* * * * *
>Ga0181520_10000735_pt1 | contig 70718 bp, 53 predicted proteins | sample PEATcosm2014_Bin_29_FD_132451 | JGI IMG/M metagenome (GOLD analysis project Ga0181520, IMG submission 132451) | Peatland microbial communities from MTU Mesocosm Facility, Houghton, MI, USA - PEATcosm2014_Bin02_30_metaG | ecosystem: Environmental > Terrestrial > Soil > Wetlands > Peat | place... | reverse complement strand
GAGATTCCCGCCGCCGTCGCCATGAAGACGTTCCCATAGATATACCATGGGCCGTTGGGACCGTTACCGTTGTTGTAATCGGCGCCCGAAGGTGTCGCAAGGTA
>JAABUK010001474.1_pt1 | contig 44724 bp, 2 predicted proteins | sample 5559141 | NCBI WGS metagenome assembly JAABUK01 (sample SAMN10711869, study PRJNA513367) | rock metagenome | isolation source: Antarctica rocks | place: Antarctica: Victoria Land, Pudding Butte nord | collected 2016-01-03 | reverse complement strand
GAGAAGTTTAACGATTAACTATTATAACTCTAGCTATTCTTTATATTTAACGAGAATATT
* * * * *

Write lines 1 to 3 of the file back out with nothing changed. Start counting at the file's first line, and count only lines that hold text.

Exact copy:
>Ga0181520_10000735_pt1 | contig 70718 bp, 53 predicted proteins | sample PEATcosm2014_Bin_29_FD_132451 | JGI IMG/M metagenome (GOLD analysis project Ga0181520, IMG submission 132451) | Peatland microbial communities from MTU Mesocosm Facility, Houghton, MI, USA - PEATcosm2014_Bin02_30_metaG | ecosystem: Environmental > Terrestrial > Soil > Wetlands > Peat | place... | reverse complement strand
GAGATTCCCGCCGCCGTCGCCATGAAGACGTTCCCATAGATATACCATGGGCCGTTGGGACCGTTACCGTTGTTGTAATCGGCGCCCGAAGGTGTCGCAAGGTA
>JAABUK010001474.1_pt1 | contig 44724 bp, 2 predicted proteins | sample 5559141 | NCBI WGS metagenome assembly JAABUK01 (sample SAMN10711869, study PRJNA513367) | rock metagenome | isolation source: Antarctica rocks | place: Antarctica: Victoria Land, Pudding Butte nord | collected 2016-01-03 | reverse complement strand